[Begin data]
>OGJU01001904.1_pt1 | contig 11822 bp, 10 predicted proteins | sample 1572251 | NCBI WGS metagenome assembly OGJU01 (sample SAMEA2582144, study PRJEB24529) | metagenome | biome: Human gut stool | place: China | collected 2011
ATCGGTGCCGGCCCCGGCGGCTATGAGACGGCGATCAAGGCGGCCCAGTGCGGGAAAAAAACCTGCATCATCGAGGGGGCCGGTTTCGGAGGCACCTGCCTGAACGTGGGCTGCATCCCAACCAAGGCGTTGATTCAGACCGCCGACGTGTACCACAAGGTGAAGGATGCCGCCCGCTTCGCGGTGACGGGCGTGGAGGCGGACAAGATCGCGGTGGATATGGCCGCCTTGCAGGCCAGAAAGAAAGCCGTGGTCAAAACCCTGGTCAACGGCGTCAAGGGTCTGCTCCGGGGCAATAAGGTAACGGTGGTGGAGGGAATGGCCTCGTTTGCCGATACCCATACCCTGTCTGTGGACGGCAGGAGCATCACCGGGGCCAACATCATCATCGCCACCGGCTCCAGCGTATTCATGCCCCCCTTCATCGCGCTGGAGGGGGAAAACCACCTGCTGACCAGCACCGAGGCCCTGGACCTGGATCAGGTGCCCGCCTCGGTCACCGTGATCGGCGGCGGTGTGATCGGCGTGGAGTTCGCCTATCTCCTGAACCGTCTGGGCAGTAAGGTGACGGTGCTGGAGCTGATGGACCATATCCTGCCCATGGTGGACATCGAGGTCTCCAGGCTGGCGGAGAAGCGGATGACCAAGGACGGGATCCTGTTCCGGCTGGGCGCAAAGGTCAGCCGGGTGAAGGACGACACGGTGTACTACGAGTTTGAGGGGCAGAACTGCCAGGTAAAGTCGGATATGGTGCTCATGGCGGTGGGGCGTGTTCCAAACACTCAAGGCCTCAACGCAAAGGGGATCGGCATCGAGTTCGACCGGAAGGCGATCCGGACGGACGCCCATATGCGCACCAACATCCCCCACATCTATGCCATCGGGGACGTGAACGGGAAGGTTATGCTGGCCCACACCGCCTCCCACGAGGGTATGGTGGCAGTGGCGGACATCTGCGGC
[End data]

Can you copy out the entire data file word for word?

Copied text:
>OGJU01001904.1_pt1 | contig 11822 bp, 10 predicted proteins | sample 1572251 | NCBI WGS metagenome assembly OGJU01 (sample SAMEA2582144, study PRJEB24529) | metagenome | biome: Human gut stool | place: China | collected 2011
ATCGGTGCCGGCCCCGGCGGCTATGAGACGGCGATCAAGGCGGCCCAGTGCGGGAAAAAAACCTGCATCATCGAGGGGGCCGGTTTCGGAGGCACCTGCCTGAACGTGGGCTGCATCCCAACCAAGGCGTTGATTCAGACCGCCGACGTGTACCACAAGGTGAAGGATGCCGCCCGCTTCGCGGTGACGGGCGTGGAGGCGGACAAGATCGCGGTGGATATGGCCGCCTTGCAGGCCAGAAAGAAAGCCGTGGTCAAAACCCTGGTCAACGGCGTCAAGGGTCTGCTCCGGGGCAATAAGGTAACGGTGGTGGAGGGAATGGCCTCGTTTGCCGATACCCATACCCTGTCTGTGGACGGCAGGAGCATCACCGGGGCCAACATCATCATCGCCACCGGCTCCAGCGTATTCATGCCCCCCTTCATCGCGCTGGAGGGGGAAAACCACCTGCTGACCAGCACCGAGGCCCTGGACCTGGATCAGGTGCCCGCCTCGGTCACCGTGATCGGCGGCGGTGTGATCGGCGTGGAGTTCGCCTATCTCCTGAACCGTCTGGGCAGTAAGGTGACGGTGCTGGAGCTGATGGACCATATCCTGCCCATGGTGGACATCGAGGTCTCCAGGCTGGCGGAGAAGCGGATGACCAAGGACGGGATCCTGTTCCGGCTGGGCGCAAAGGTCAGCCGGGTGAAGGACGACACGGTGTACTACGAGTTTGAGGGGCAGAACTGCCAGGTAAAGTCGGATATGGTGCTCATGGCGGTGGGGCGTGTTCCAAACACTCAAGGCCTCAACGCAAAGGGGATCGGCATCGAGTTCGACCGGAAGGCGATCCGGACGGACGCCCATATGCGCACCAACATCCCCCACATCTATGCCATCGGGGACGTGAACGGGAAGGTTATGCTGGCCCACACCGCCTCCCACGAGGGTATGGTGGCAGTGGCGGACATCTGCGGC